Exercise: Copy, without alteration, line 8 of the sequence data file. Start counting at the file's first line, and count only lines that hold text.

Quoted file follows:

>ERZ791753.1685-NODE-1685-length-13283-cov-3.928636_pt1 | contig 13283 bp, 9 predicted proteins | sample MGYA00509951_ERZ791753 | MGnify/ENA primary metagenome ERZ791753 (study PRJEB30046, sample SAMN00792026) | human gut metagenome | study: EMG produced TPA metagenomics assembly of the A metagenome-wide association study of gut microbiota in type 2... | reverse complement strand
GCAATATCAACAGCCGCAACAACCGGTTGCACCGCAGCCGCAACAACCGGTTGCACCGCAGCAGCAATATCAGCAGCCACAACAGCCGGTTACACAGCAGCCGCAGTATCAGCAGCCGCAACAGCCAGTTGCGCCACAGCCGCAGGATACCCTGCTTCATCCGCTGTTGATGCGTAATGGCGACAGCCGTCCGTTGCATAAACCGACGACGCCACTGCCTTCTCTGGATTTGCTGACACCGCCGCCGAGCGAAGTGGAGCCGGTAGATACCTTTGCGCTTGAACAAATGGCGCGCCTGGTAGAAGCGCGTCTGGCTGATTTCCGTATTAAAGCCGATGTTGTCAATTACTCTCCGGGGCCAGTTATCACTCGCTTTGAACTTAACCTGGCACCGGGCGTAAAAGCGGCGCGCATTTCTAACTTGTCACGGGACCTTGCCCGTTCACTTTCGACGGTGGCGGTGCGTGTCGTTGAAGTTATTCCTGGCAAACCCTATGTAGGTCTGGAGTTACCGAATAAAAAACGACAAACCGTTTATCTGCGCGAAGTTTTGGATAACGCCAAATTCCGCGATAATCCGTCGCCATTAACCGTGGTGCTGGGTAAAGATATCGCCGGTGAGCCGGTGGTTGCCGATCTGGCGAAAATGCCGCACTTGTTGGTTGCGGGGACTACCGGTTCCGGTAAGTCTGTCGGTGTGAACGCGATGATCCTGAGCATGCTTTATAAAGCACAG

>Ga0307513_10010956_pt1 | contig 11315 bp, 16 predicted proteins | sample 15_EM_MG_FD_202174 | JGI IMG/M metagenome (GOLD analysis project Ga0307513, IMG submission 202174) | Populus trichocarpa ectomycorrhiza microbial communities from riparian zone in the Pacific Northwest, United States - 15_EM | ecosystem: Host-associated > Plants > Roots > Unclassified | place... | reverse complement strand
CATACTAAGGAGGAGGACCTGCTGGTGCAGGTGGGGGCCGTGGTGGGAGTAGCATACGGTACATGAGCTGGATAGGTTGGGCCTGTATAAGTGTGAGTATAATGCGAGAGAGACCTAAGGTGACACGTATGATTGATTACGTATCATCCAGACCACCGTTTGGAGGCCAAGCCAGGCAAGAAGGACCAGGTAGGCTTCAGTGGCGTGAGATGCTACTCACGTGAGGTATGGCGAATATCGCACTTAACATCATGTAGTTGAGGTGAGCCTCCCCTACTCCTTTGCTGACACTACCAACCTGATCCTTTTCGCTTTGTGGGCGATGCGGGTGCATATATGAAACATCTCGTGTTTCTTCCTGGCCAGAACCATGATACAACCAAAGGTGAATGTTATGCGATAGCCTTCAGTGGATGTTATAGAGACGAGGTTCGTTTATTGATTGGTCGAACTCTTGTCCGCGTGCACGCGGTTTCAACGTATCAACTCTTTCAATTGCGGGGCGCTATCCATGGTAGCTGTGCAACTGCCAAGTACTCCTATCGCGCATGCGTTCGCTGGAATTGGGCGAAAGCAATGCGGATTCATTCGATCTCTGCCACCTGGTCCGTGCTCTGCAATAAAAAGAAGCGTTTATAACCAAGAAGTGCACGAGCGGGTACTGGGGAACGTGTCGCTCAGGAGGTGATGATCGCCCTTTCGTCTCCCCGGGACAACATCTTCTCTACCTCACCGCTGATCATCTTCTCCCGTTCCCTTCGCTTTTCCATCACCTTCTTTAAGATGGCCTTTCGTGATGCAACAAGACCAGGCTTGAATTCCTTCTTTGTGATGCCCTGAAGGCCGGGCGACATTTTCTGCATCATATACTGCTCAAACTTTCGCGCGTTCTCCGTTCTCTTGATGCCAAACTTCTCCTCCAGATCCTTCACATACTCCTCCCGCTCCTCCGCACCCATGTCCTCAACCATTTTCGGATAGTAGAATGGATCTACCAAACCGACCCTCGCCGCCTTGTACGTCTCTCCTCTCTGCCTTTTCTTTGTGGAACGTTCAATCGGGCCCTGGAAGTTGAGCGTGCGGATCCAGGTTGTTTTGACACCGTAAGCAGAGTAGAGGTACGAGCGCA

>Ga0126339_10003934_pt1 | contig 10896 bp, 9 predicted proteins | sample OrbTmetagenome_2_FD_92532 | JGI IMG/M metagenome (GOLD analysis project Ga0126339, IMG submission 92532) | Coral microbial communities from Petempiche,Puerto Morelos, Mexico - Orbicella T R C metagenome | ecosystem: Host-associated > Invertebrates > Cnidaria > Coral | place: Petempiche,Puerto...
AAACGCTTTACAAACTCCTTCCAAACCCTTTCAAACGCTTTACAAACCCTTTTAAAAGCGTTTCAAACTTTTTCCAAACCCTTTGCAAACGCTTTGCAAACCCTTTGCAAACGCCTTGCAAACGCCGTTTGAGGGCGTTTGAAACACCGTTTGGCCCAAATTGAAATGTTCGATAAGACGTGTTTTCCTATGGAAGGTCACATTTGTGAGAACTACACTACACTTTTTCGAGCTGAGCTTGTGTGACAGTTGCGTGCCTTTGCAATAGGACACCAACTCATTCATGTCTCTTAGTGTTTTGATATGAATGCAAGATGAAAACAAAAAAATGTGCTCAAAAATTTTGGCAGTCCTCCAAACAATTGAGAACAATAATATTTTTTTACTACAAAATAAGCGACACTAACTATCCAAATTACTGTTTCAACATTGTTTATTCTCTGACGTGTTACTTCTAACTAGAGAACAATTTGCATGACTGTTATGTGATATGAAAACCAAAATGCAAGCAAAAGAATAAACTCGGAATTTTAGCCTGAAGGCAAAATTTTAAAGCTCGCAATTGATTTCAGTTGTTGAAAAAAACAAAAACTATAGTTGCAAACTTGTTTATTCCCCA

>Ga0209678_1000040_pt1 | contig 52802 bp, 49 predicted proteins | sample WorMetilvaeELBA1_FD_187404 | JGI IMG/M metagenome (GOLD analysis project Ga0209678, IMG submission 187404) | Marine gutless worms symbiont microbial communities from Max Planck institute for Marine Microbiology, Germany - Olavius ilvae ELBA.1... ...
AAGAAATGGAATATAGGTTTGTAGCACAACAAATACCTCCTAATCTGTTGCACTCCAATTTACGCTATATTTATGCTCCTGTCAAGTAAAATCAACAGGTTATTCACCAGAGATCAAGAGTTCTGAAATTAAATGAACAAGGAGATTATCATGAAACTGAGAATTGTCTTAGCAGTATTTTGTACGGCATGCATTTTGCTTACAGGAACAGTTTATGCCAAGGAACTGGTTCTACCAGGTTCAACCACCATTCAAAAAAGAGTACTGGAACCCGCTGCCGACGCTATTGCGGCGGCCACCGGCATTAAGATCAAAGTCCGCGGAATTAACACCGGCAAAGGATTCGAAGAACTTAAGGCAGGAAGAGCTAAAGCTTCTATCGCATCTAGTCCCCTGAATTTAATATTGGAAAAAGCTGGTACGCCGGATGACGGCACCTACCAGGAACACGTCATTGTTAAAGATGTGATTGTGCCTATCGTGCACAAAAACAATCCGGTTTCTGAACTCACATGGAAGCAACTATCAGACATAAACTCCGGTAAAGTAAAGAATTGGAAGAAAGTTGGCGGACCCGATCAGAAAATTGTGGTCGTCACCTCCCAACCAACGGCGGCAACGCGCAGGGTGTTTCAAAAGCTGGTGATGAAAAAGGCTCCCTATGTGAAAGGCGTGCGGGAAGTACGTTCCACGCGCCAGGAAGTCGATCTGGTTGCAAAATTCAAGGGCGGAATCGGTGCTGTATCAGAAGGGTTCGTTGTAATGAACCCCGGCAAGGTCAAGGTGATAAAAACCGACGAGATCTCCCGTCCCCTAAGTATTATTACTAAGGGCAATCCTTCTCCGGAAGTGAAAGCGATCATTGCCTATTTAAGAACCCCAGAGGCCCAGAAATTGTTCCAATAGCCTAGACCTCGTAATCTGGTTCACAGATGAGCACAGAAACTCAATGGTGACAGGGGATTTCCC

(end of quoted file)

AAGAAATGGAATATAGGTTTGTAGCACAACAAATACCTCCTAATCTGTTGCACTCCAATTTACGCTATATTTATGCTCCTGTCAAGTAAAATCAACAGGTTATTCACCAGAGATCAAGAGTTCTGAAATTAAATGAACAAGGAGATTATCATGAAACTGAGAATTGTCTTAGCAGTATTTTGTACGGCATGCATTTTGCTTACAGGAACAGTTTATGCCAAGGAACTGGTTCTACCAGGTTCAACCACCATTCAAAAAAGAGTACTGGAACCCGCTGCCGACGCTATTGCGGCGGCCACCGGCATTAAGATCAAAGTCCGCGGAATTAACACCGGCAAAGGATTCGAAGAACTTAAGGCAGGAAGAGCTAAAGCTTCTATCGCATCTAGTCCCCTGAATTTAATATTGGAAAAAGCTGGTACGCCGGATGACGGCACCTACCAGGAACACGTCATTGTTAAAGATGTGATTGTGCCTATCGTGCACAAAAACAATCCGGTTTCTGAACTCACATGGAAGCAACTATCAGACATAAACTCCGGTAAAGTAAAGAATTGGAAGAAAGTTGGCGGACCCGATCAGAAAATTGTGGTCGTCACCTCCCAACCAACGGCGGCAACGCGCAGGGTGTTTCAAAAGCTGGTGATGAAAAAGGCTCCCTATGTGAAAGGCGTGCGGGAAGTACGTTCCACGCGCCAGGAAGTCGATCTGGTTGCAAAATTCAAGGGCGGAATCGGTGCTGTATCAGAAGGGTTCGTTGTAATGAACCCCGGCAAGGTCAAGGTGATAAAAACCGACGAGATCTCCCGTCCCCTAAGTATTATTACTAAGGGCAATCCTTCTCCGGAAGTGAAAGCGATCATTGCCTATTTAAGAACCCCAGAGGCCCAGAAATTGTTCCAATAGCCTAGACCTCGTAATCTGGTTCACAGATGAGCACAGAAACTCAATGGTGACAGGGGATTTCCC